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order to reclaim the crown. [A. D. 1341.] He beat the French in the sea-fight of L'Ecluse. He supported the Earl of Montfort in Brittany, and made a descent upon Normandy. He appeared under the very walls of Paris, and retired into Picardy, followed by the enemy, who gave him battle at Crecy. [A. D. 1346.] Here the French were beaten, as they say themselves, because they would not use the crossbows, but employed Genoese to do so; and because the English had the assistance of " villanous saltpetre.” However this may be, a considerable portion of the fighting men of France were left dead upon the field ; and Edward marched upon Calais, [A. D. 1347,] the capture of which has given rise to sundry pretty stories and fierce dispu. tations.

About this time a pestilence occurred, which swept off exactly a fourth part of the population of Europe. It must have been a difficult task to make this calculation. Persons went about whipping themselves with great vigour, in hopes to melt God to compassion by the sight of their lacerated backs.

John, who succeeded Philip, commenced his reign [A. D. 1350,] by cutting off the head of the Count d’Eu, his constable, no one knew why. He convoked the States-General, and was surprised to find that some ideas had got abroad since their last meeting of the real use of such a body.. They would absolutely represent the people, or at least they would represent themselves; and the king was obliged to submit.

John gave battle to Edward the Black Prince, who had intrenched himself at Poitiers with eight thousand heroes, and lost himself and an army of sixty thousand men. [A. D. 1356.] He was carried prisoner to England, but liberated on the moderate ransom, for a king, of onehalf of France, and four millions of gold crowns, reduced afterward to a third of France, and three millions of crówns. John, however, could not raise the money, and being a man of honour, he returned to England, where he died.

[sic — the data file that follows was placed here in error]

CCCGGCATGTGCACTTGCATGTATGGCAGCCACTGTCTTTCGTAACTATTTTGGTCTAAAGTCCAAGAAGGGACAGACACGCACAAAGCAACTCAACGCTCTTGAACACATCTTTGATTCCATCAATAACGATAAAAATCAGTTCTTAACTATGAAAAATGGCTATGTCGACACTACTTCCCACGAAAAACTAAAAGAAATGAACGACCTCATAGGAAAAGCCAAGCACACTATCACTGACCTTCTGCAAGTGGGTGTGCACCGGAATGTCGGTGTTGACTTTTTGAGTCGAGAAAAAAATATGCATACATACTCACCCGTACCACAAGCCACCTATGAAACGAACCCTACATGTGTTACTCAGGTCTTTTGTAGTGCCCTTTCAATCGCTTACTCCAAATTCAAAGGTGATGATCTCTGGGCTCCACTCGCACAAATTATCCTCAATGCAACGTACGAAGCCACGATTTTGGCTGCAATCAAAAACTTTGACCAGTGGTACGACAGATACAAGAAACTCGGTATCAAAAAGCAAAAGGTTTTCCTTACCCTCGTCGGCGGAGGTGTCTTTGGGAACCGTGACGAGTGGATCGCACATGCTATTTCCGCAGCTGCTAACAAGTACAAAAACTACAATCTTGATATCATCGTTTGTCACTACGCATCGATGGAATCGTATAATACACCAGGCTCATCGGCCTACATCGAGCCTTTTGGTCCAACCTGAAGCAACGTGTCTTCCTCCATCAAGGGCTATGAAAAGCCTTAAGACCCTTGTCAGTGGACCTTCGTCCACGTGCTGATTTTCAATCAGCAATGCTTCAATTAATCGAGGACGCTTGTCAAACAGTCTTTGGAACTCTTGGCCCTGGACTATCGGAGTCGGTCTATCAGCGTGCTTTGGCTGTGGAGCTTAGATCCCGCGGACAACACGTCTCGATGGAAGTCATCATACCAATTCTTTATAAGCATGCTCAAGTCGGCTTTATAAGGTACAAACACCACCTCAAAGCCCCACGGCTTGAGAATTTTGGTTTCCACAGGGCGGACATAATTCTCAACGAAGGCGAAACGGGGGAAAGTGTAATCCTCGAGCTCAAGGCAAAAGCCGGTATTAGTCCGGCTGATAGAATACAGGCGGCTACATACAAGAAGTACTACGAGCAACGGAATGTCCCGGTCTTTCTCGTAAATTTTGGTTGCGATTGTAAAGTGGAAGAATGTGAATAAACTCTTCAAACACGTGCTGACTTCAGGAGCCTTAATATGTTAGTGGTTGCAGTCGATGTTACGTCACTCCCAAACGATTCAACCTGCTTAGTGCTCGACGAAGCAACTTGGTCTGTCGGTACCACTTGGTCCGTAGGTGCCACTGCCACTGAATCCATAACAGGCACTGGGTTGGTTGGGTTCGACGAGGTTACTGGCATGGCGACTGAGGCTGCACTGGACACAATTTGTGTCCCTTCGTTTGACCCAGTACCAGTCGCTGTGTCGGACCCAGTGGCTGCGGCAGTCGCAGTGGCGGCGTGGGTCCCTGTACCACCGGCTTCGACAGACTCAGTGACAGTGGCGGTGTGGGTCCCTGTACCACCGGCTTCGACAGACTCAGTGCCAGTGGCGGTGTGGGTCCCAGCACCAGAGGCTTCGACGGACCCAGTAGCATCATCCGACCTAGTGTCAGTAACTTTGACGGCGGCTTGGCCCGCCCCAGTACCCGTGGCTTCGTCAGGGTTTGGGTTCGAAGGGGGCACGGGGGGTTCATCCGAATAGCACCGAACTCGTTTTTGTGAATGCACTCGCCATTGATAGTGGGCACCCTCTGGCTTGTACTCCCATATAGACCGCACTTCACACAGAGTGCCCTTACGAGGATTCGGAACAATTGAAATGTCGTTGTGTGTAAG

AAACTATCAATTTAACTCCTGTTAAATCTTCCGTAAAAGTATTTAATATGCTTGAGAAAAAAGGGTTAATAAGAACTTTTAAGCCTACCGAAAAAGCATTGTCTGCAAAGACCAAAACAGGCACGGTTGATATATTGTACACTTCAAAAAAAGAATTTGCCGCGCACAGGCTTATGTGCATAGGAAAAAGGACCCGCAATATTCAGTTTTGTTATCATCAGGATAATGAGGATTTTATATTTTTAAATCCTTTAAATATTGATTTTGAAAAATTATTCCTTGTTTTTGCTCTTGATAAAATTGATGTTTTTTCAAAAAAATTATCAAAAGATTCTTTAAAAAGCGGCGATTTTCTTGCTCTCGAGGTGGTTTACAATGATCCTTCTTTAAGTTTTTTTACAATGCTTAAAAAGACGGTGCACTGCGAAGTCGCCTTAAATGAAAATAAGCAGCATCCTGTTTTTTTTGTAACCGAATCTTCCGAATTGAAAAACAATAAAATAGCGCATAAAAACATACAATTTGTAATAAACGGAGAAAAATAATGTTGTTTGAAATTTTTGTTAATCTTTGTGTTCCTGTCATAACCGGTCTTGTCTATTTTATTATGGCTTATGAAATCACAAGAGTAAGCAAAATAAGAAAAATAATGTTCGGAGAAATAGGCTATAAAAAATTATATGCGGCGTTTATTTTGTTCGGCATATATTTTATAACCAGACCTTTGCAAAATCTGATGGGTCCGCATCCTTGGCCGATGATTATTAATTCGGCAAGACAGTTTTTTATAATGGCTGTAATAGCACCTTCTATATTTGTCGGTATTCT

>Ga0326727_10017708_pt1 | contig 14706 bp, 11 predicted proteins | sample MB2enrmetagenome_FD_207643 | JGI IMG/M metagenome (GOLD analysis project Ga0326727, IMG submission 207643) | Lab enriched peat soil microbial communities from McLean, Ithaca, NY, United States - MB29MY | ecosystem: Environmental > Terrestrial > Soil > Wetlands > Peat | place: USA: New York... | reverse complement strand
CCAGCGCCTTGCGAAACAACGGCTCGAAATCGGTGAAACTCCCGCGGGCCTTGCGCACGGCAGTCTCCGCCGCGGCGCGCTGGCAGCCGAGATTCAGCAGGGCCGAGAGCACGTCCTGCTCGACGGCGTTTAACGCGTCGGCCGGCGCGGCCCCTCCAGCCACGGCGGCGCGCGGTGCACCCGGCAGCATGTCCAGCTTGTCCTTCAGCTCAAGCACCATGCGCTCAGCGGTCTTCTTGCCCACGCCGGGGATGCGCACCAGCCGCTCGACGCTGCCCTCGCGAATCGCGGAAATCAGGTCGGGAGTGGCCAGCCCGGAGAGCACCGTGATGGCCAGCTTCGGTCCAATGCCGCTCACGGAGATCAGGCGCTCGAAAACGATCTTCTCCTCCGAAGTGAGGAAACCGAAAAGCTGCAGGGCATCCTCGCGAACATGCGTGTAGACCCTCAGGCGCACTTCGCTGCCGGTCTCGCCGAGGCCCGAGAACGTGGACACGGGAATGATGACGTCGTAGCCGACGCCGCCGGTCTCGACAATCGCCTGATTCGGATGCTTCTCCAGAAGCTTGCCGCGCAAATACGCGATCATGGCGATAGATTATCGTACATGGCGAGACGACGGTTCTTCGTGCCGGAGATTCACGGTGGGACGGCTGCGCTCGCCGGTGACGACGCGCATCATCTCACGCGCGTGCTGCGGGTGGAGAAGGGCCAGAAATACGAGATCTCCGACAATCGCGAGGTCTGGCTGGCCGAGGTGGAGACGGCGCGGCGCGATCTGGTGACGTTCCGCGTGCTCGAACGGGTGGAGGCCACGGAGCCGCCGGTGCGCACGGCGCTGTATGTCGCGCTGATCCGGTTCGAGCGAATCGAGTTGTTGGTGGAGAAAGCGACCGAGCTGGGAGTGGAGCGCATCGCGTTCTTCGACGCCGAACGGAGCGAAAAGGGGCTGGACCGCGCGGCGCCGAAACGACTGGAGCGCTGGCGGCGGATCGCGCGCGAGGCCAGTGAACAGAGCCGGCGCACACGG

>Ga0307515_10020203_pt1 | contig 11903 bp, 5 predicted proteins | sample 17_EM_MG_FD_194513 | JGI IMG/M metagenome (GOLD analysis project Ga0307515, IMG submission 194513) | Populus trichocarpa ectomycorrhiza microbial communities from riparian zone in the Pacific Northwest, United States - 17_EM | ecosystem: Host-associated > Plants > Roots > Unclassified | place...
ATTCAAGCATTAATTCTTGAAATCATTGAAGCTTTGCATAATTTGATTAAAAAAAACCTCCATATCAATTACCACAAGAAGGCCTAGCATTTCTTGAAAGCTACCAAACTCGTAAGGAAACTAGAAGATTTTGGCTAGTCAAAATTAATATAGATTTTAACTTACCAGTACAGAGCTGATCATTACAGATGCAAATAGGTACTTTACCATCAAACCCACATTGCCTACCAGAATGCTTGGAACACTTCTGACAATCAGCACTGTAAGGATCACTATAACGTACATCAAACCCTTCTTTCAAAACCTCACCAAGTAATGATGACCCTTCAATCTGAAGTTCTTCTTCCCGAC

During his absence, the kingdom was governed by the Dauphin, who committed the favourite felony of kings in playing tricks with the national currency. . The people revolted; Paris was like a democracy; and Marcel, the chief of the insurgents, had begun to establish a federation throughout the country, when the Dauphin escaped to Compéigne, and convoked the States-General. (A. D. 1358.] In this confusion, the nobles endeavoured to bring back the liberated serfs into their feudal chains ; but the peasants being unwilling to comply, both parties cut each other's throats. At last, when everybody was tired, the States-General at Compéigne granted all that was asked of them; Paris was blockaded; Marcel assassinated; and the regent-dauphin entered the city in triumph.

Charles V. was prudent and clever. He restored the finances, beat the English in Brittany, and finally hunted them out of France. [A. D. 1364.) Du Guesclin was the hero of his time. The people were kept employed, not only by the wars of the French and English, but by the difficulty of knowing who was the legitimate son of Saint Peter. Several popes were elected at once, and each of them solemnly declared that he alone possessed the keys of heaven and hell. The people did not know which to believe ; but, as usual, they fought bitterly on one side or other.

Charles VI. succeeded ; [A. D. 1330.] and after several struggles with his parliament, suffered a defeat. He carried war into Flanders, and after committing great carnage, returned, at the head of his army, to chastise his rebellious citizens of Paris. [A. D. 1383.] He thought of a crusade! Marching through a forest in search of one of his barons who had murdered the Constable de Clisson, he was met by a stranger, who warned him not to advance; and thereupon the king became raging mad. Having recovered, he dressed himself as a satyr at a masked ball, and his dress taking fire, he was again frightened out of his wits. [A. D. 1395.] A truce was concluded with the English, or there is no knowing how far the disorders which ensued might have gone.

In the fourteenth century some advance was made in knowledgeif it was only in astrology. Charles V. collected nine hundred volumes, and the monks translated a few Latin works.

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Black spirits and white,

Red spirits and gray;
Mingle, mingle, mingle,
You that mingle may.


VOL. II.-5

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